Climate Calamity: Economics as a Catalyst for an Environmental Revolution
Ben Wright, Writer on Science and Technology
October 18, 2018
Undeniably, climate change is damaging our planet. With each passing year, more habitats are destroyed, more ecosystems are fundamentally altered, and more species go extinct. Those who are opposed to policies encouraging sustainability feel that these effects are unimportant, or do not warrant immediate action. However, there is another, more hidden effect of climate change: its financial harm. As policymakers worldwide become aware of this, many hope it will bring a shift in attitudes and promote a call to action.
The natural effects alone of climate change are staggering. Carbon Dioxide levels in the atmosphere are at their highest in 650 000 years, global sea levels have risen by over 20 cm over the last century, and the earth’s average surface temperature has increased by 1°C since the beginning of the industrial revolution. Yet many are still able to turn a blind eye, either by denying climate change’s existence or by arguing that its effects do not pose an immediate threat to them and therefore do not warrant immediate action.
Contrary to the natural effects, the financial impacts of climate change are more nuanced and less direct. With rising sea levels for example, profitable or developed land is lost to the ocean, and more human settlements are placed at risk of flood. Over the course of 15 years from 1996 to 2011, for example, a total area two-thirds the size of Manhattan Island was lost along the Atlantic coast of the United States alone. With land being a valuable asset, this loss of usable land amounts to a financial burden of climate change.
On a more immediate time-scale, a warming globe has increased the frequency and power of tropical storms. These storms are formed when warm equatorial ocean water evaporates and becomes humid air, twisting upwards and forming a cyclone or hurricane. As long as these storms continue to travel over waters above 26.5°C they will continue to grow in size, strength, and wind speed until they reach land. Increasing average air and sea temperatures have increased the likelihood that these storms will grow or form over warm enough water, creating more violent and more frequent storms. In 2017 alone, tropical storms created estimated economic losses of $2.8 trillion US. Even a small percentage wise increase in this number from climate change would amount to an enormous financial loss.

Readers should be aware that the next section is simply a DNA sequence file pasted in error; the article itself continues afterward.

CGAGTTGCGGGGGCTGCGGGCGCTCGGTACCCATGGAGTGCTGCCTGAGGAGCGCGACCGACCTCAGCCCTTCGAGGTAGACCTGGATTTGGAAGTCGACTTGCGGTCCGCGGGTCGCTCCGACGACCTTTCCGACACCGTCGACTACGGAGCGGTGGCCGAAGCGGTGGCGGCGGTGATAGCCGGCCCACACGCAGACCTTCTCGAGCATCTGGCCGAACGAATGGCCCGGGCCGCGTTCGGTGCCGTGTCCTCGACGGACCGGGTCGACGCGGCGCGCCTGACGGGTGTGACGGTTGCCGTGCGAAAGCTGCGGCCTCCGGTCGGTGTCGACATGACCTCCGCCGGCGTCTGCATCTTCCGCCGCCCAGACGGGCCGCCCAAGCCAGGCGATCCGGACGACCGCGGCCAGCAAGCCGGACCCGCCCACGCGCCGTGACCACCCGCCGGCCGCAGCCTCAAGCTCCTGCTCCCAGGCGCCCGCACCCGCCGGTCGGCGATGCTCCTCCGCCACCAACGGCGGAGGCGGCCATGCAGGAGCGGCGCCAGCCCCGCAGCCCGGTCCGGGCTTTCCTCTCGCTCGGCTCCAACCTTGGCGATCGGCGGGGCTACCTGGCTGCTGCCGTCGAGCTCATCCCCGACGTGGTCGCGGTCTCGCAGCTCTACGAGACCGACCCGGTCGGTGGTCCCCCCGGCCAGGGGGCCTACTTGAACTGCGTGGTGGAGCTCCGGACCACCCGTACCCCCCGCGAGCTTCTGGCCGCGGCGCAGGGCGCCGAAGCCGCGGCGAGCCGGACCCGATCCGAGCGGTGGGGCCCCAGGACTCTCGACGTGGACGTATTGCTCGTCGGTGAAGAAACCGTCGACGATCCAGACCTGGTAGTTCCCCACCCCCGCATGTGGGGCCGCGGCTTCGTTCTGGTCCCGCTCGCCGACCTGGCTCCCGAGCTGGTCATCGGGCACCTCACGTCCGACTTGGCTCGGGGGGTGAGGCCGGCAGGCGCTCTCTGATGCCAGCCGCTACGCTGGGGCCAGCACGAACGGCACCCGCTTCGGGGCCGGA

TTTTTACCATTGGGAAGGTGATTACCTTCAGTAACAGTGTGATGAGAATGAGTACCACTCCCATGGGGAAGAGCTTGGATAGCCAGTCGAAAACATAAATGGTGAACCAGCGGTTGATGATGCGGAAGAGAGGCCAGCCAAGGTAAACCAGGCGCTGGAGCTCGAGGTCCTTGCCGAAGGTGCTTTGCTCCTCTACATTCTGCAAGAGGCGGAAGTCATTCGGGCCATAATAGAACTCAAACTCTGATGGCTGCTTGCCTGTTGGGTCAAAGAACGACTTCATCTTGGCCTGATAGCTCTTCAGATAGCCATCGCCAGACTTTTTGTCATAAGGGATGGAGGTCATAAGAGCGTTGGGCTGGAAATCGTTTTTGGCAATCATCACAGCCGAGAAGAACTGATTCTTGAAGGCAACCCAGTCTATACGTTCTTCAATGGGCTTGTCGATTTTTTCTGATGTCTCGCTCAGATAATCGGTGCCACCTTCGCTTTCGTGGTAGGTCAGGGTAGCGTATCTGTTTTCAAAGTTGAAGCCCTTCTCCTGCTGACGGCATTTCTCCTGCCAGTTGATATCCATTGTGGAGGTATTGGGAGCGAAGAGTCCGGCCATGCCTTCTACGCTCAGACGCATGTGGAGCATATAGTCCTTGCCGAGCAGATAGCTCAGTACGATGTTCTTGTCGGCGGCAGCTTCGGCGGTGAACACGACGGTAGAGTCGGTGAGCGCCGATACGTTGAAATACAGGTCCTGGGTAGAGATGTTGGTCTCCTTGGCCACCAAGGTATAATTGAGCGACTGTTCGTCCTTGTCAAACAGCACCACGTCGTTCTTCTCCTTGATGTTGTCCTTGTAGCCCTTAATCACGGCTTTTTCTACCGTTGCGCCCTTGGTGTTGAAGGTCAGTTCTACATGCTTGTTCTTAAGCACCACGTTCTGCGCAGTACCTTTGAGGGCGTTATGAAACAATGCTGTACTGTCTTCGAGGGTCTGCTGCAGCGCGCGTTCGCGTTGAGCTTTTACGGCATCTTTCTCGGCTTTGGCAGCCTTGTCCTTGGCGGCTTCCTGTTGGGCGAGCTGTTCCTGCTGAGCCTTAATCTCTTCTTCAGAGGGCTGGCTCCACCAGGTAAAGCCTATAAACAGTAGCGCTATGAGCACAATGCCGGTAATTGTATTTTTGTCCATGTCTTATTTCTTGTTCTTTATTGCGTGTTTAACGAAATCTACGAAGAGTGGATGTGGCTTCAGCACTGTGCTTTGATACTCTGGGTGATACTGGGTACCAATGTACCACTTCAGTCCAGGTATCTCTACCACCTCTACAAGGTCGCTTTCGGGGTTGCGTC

Rising temperatures are also proven to lead to more severe drought, and thereby a reduced crop yield in affected areas. As the atmospheric temperature rises, evapotranspiration (the evaporation of water from soil or plants) increases, eliminating moisture from the ground. In North America, this has already been seen in the California drought of 2011-2015. Over this period, a very stable high pressure weather system sat over California pushing precipitation northward, and without rain to replenish the groundwater, abnormally high temperatures depleted the ground of moisture. In 2015 alone, this cost the agricultural sector $2.2 billion US, and nearly 17 000 farmers lost their jobs.
The list of effects is far too long to name them all, but it includes resource shortages, damage to the fishing industry, and the potential loss of major cities, and the globe is beginning to take notice. Though some countries are more susceptible than others, such as Pacific island nations at risk of complete loss from rising waters, no nation is free from the financial effects of climate change. If global temperature increase continues at its current rate and reaches 3°C by 2100, the American Geophysical Union estimates that the approximate global potential loss resulting from climate change would be $9.3 trillion US, amounting to roughly 3% of global GDP in 2100.
It is clear that something must change. Nations must recognize the danger that climate change now poses not only to their environment but to their economies. In order to make progress, it is clear that a unified global effort is needed to slow or halt climate change. Thus, it is important that even those nations not currently combating climate change join the cause. The financial detriment can provide a rallying point around which those not concerned by the natural effects of climate change can agree to take action. It can also encourage corporations, many of whom are unaffected by environmental damage, to make separate efforts. Recent Nobel Prize winner William Nordhaus won the award for his work incorporating climate into macroeconomic analysis. In his work he demonstrated that the carbon pricing provided benefits to both the environment and economy, thus showing that there are paths forward which consider both.
Until such a transformation in global attitudes occurs, climate change will continue its incessant encroachment on the globe. It will continue to wreak fiscal havoc by dragging land under the sea, producing violent storms, and contributing to droughts. Yet, this economic damage also provides hope that global players who currently ignore the effects of climate change will be forced to take notice and action, and help in the fight against long-term environmental damage. It is unfortunate, but this economic scare is what it may take to save our planet.